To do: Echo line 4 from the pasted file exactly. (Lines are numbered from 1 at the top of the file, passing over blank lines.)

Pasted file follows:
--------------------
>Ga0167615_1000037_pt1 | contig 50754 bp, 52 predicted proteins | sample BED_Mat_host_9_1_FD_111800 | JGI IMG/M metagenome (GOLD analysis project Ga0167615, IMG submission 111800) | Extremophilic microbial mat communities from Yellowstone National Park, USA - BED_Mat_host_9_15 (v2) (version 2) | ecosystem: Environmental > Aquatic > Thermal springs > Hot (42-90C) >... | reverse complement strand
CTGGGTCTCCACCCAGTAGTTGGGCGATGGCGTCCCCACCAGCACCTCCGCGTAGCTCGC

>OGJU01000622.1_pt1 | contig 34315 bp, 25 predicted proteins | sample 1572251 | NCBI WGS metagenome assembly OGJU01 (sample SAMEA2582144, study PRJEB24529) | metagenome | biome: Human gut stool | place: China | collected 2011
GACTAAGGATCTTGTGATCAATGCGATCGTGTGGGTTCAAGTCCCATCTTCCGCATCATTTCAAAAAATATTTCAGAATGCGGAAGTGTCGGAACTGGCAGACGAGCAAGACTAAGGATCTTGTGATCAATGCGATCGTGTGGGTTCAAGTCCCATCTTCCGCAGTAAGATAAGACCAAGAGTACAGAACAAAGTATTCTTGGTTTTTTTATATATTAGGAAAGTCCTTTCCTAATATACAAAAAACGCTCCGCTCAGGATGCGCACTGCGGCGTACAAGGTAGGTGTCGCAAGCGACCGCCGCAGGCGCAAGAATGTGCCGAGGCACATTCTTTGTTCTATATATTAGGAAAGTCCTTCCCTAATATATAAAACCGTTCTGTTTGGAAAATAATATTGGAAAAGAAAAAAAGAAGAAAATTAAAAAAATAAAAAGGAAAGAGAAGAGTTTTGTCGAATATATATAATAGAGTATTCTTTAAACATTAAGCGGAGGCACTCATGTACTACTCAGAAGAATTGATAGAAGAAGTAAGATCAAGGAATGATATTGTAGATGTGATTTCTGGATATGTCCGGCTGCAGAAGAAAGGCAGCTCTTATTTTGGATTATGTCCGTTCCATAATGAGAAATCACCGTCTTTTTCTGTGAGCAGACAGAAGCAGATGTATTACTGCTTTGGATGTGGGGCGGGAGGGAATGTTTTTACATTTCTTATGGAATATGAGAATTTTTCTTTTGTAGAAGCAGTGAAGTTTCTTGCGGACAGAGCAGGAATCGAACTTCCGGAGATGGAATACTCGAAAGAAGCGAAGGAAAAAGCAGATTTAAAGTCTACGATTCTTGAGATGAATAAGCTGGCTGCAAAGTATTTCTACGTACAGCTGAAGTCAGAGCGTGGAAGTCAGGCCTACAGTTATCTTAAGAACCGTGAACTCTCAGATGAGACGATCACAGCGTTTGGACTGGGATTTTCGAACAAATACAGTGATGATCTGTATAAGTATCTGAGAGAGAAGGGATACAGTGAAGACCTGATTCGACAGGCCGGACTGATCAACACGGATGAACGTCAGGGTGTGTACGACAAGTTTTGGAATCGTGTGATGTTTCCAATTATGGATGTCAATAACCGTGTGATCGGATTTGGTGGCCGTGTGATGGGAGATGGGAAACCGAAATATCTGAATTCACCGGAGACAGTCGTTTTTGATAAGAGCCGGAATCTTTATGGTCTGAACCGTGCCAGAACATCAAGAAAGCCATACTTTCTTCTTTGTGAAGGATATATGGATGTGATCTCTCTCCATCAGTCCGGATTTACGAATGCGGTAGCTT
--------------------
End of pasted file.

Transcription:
GACTAAGGATCTTGTGATCAATGCGATCGTGTGGGTTCAAGTCCCATCTTCCGCATCATTTCAAAAAATATTTCAGAATGCGGAAGTGTCGGAACTGGCAGACGAGCAAGACTAAGGATCTTGTGATCAATGCGATCGTGTGGGTTCAAGTCCCATCTTCCGCAGTAAGATAAGACCAAGAGTACAGAACAAAGTATTCTTGGTTTTTTTATATATTAGGAAAGTCCTTTCCTAATATACAAAAAACGCTCCGCTCAGGATGCGCACTGCGGCGTACAAGGTAGGTGTCGCAAGCGACCGCCGCAGGCGCAAGAATGTGCCGAGGCACATTCTTTGTTCTATATATTAGGAAAGTCCTTCCCTAATATATAAAACCGTTCTGTTTGGAAAATAATATTGGAAAAGAAAAAAAGAAGAAAATTAAAAAAATAAAAAGGAAAGAGAAGAGTTTTGTCGAATATATATAATAGAGTATTCTTTAAACATTAAGCGGAGGCACTCATGTACTACTCAGAAGAATTGATAGAAGAAGTAAGATCAAGGAATGATATTGTAGATGTGATTTCTGGATATGTCCGGCTGCAGAAGAAAGGCAGCTCTTATTTTGGATTATGTCCGTTCCATAATGAGAAATCACCGTCTTTTTCTGTGAGCAGACAGAAGCAGATGTATTACTGCTTTGGATGTGGGGCGGGAGGGAATGTTTTTACATTTCTTATGGAATATGAGAATTTTTCTTTTGTAGAAGCAGTGAAGTTTCTTGCGGACAGAGCAGGAATCGAACTTCCGGAGATGGAATACTCGAAAGAAGCGAAGGAAAAAGCAGATTTAAAGTCTACGATTCTTGAGATGAATAAGCTGGCTGCAAAGTATTTCTACGTACAGCTGAAGTCAGAGCGTGGAAGTCAGGCCTACAGTTATCTTAAGAACCGTGAACTCTCAGATGAGACGATCACAGCGTTTGGACTGGGATTTTCGAACAAATACAGTGATGATCTGTATAAGTATCTGAGAGAGAAGGGATACAGTGAAGACCTGATTCGACAGGCCGGACTGATCAACACGGATGAACGTCAGGGTGTGTACGACAAGTTTTGGAATCGTGTGATGTTTCCAATTATGGATGTCAATAACCGTGTGATCGGATTTGGTGGCCGTGTGATGGGAGATGGGAAACCGAAATATCTGAATTCACCGGAGACAGTCGTTTTTGATAAGAGCCGGAATCTTTATGGTCTGAACCGTGCCAGAACATCAAGAAAGCCATACTTTCTTCTTTGTGAAGGATATATGGATGTGATCTCTCTCCATCAGTCCGGATTTACGAATGCGGTAGCTT